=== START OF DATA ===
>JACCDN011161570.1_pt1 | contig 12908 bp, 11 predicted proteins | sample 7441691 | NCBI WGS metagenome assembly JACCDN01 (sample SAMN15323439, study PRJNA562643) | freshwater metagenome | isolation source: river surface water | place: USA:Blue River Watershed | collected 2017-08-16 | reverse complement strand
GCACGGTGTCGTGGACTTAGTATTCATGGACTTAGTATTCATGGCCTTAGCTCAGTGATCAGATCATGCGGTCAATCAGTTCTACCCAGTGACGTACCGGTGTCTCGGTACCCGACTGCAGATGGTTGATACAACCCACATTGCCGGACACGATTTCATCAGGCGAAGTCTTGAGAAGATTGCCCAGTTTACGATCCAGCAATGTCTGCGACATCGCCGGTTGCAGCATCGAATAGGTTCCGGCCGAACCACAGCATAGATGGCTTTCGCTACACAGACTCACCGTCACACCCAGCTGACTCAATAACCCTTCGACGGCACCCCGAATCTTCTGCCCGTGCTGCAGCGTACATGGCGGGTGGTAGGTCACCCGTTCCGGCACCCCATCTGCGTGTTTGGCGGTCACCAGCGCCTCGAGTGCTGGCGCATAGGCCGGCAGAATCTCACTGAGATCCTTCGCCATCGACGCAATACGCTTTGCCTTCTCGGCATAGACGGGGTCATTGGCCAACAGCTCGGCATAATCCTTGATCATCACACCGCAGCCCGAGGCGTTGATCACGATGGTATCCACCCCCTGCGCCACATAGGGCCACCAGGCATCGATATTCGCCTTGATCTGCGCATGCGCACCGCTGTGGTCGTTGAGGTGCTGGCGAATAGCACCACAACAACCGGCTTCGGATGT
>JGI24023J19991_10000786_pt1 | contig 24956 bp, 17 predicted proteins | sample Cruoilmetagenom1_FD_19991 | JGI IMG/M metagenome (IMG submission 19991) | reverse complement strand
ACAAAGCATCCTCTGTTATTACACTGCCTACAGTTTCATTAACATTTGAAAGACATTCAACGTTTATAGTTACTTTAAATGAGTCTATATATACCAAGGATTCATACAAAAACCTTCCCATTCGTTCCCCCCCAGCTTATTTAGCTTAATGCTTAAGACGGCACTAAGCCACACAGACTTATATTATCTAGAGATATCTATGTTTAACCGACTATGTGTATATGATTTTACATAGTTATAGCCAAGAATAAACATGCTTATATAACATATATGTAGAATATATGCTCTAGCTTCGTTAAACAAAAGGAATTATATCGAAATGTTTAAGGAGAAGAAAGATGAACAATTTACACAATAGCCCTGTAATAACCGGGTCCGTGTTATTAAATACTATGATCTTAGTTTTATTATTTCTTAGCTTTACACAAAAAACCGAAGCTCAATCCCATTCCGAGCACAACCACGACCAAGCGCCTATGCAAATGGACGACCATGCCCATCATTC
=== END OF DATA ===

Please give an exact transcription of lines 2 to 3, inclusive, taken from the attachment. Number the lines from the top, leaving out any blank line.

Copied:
GCACGGTGTCGTGGACTTAGTATTCATGGACTTAGTATTCATGGCCTTAGCTCAGTGATCAGATCATGCGGTCAATCAGTTCTACCCAGTGACGTACCGGTGTCTCGGTACCCGACTGCAGATGGTTGATACAACCCACATTGCCGGACACGATTTCATCAGGCGAAGTCTTGAGAAGATTGCCCAGTTTACGATCCAGCAATGTCTGCGACATCGCCGGTTGCAGCATCGAATAGGTTCCGGCCGAACCACAGCATAGATGGCTTTCGCTACACAGACTCACCGTCACACCCAGCTGACTCAATAACCCTTCGACGGCACCCCGAATCTTCTGCCCGTGCTGCAGCGTACATGGCGGGTGGTAGGTCACCCGTTCCGGCACCCCATCTGCGTGTTTGGCGGTCACCAGCGCCTCGAGTGCTGGCGCATAGGCCGGCAGAATCTCACTGAGATCCTTCGCCATCGACGCAATACGCTTTGCCTTCTCGGCATAGACGGGGTCATTGGCCAACAGCTCGGCATAATCCTTGATCATCACACCGCAGCCCGAGGCGTTGATCACGATGGTATCCACCCCCTGCGCCACATAGGGCCACCAGGCATCGATATTCGCCTTGATCTGCGCATGCGCACCGCTGTGGTCGTTGAGGTGCTGGCGAATAGCACCACAACAACCGGCTTCGGATGT
>JGI24023J19991_10000786_pt1 | contig 24956 bp, 17 predicted proteins | sample Cruoilmetagenom1_FD_19991 | JGI IMG/M metagenome (IMG submission 19991) | reverse complement strand